Should continuing to assert your innocence be seen as a sign of guilt? After issuing a three-semester suspension to football player “John Doe” for sexual assault, Carleton College in Minnesota gave him the option of appealing the verdict. He did so, to no avail.
Then the dean of students wrote to Doe that “the fact you continue to assert that it was okay to engage in sexual activity with a person in [Jane Doe’s] condition is deeply troubling.” John’s suspension was upgraded to a permanent expulsion.
That’s just one of many troubling claims made in Doe’s lawsuit against Carleton College, which was filed in U.S. District Court earlier this month. John alleges that investigators violated his due process rights, ignored evidence that undercut his accuser’s claims, and evinced bias against him at all stages of the process.
The lawsuit stems from the events of April 28, 2017, when John, Jane, and many other students received invitations to join a secret society. They were told to meet at a specific place on campus at 2:00 a.m., where the members of the society instructed them to consume copious amounts of alcohol and then cover the president’s house in toilet paper. On the way to the house, the lawsuit claims, Jane stopped John, whom she had just met, and began kissing him and then touching him below the belt. According to John’s lawsuit, he eventually grew uncomfortable with the public nature of their contact, and suggested they go back to his dorm.
What followed was a sloppy drunken hookup—John vomited both before and after they had sex, and Jane vomited after. But in John’s telling, Jane repeatedly, verbally consented to it—indeed, the whole thing had been her idea. If Jane was an incapacitated victim, then so was John.
By 6:00 a.m., John had to go to football practice. He told Jane she could sleep in his dorm room, and wear any of his clothes. A few minutes after he left, Jane stumbled out of the dorm room wearing nothing but John’s T-shirt and her underwear. She encountered a random male student, and asked to sleep in his bed. Eventually, the authorities were called out of concern for Jane’s well-being, according to John’s lawsuit.
Campus security escorted Jane back to her dorm but decided to call her an ambulance. According to the lawsuit, security personnel “found her alert and oriented” but unable to correctly answer certain questions. She claimed to be a member of a secret society, “like a frat,” which confused the officers, since Carleton doesn’t have any fraternities. Jane vomited on the way to the hospital and “seemed remorseful.”
As Jane sobered up, she became concerned that she had been raped, according to the lawsuit. Later that day, after receiving assurances that she would not face sanctions for reckless underage drinking, she filed a sexual misconduct complaint against John.
County prosecutors also filed criminal charges against John, but these were eventually dropped. The Carleton proceedings were adjudicated under the auspices of Title IX, the gender equality statute that looms large in campus sexual misconduct trials thanks to aggressive guidance from the Obama-era Education Department. John’s lawsuit argues that he had no shot at a fair hearing, since the entire matter was handled by just two administrators: one who produced a report based on the evidence she had gathered, and another who passed judgment.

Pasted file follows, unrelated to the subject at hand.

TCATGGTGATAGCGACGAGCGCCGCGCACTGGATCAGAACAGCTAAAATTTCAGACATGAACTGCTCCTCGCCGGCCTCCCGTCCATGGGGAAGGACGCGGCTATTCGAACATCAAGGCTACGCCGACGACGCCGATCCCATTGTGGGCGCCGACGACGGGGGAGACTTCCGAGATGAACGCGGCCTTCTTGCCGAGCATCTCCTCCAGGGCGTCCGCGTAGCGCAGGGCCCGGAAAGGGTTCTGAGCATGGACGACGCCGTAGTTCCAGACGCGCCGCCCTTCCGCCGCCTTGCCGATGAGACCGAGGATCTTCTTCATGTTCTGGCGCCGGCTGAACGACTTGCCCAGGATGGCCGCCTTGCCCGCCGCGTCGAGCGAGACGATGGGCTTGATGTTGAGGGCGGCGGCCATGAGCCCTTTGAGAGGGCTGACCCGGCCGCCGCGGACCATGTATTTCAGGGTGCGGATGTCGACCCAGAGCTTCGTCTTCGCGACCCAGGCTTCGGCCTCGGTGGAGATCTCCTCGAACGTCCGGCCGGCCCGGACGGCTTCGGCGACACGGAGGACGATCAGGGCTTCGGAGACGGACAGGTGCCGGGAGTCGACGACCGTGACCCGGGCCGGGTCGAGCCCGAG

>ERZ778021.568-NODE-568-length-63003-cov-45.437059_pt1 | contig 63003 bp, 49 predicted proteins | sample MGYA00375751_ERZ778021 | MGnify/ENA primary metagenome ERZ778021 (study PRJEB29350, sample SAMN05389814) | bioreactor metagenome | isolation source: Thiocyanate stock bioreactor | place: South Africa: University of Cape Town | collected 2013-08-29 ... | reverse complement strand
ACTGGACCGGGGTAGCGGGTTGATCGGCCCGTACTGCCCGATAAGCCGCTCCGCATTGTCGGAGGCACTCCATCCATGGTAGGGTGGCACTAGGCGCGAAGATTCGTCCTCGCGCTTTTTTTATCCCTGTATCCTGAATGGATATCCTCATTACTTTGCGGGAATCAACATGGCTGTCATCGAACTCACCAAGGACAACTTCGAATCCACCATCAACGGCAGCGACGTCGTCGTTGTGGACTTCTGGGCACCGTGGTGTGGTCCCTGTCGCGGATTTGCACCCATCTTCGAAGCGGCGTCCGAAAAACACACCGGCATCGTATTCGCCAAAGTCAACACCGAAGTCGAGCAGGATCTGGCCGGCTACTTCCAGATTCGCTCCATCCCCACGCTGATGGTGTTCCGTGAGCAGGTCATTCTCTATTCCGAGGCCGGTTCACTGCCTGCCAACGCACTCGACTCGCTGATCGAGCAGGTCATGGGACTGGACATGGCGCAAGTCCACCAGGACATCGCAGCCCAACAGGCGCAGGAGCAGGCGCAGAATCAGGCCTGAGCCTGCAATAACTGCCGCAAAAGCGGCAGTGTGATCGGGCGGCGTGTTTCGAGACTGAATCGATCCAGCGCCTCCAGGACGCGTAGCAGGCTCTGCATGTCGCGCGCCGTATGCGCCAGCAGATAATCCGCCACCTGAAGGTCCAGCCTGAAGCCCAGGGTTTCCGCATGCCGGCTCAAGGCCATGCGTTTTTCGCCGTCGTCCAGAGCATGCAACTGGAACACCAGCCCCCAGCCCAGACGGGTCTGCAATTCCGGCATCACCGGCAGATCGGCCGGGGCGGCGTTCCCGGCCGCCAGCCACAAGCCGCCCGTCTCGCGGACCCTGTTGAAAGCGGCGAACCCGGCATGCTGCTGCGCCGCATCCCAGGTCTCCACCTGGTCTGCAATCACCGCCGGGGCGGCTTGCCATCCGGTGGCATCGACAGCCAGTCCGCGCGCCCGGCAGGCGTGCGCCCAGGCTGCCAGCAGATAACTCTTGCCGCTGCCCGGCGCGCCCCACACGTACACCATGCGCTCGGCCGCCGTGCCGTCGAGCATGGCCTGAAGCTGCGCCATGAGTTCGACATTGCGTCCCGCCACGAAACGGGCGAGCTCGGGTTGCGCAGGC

John was found responsible, and he was given five days to appeal the verdict to the Community Board on Sexual Misconduct. He did so. Prior to the hearing, he was finally allowed to review the administration’s report on the dispute, which contained the Title IX officer’s characterization of interviews with witnesses but not the transcripts of the actual interviews. John was also concerned that key text messages, which portrayed him in a favorable light, were not included in the report.
At the actual hearing, John was told that he could not introduce questions to be asked of Jane, who was questioned separately. He was also told that “witnesses would not be necessary at the hearing, as he would not be allowed to present any.” Unsurprisingly, the committee confirmed that he was responsible for sexual misconduct. After it suspended him, John appealed the decision—as did Jane, who considered it too lenient.
In his appeal, John argued that the committee had not had access to all relevant evidence when making its decision and that “the sanction is inconsistent with the seriousness of the offense based upon the facts alleged.” This apparently irked Dean of Students Carolyn Livingston, who denied John’s appeal. She went so far as to agree with Jane that the punishment was too lenient in light of the fact that John had persisted in asserting his innocence. As a result, John was expelled.
The lawsuit demands that Carleton College pay John $75,000 in damages stemming from mental anguish, deprivation of due process and education opportunities, and loss of future career prospects. It will be interesting to watch the college’s response to these charges.
Founded in 1968, Reason is the magazine of free minds and free markets. We produce hard-hitting independent journalism on civil liberties, politics, technology, culture, policy, and commerce. Reason exists outside of the left/right echo chamber. Our goal is to deliver fresh, unbiased information and insights to our readers, viewers, and listeners every day. Visit https://reason.com
This post has been republished with implied permission from a publicly-available RSS feed found on Reason. The views expressed by the original author(s) do not necessarily reflect the opinions or views of The Libertarian Hub, its owners or administrators. Any images included in the original article belong to and are the sole responsibility of the original author/website. The Libertarian Hub makes no claims of ownership of any imported photos/images and shall not be held liable for any unintended copyright infringement. Submit a DCMA takedown request.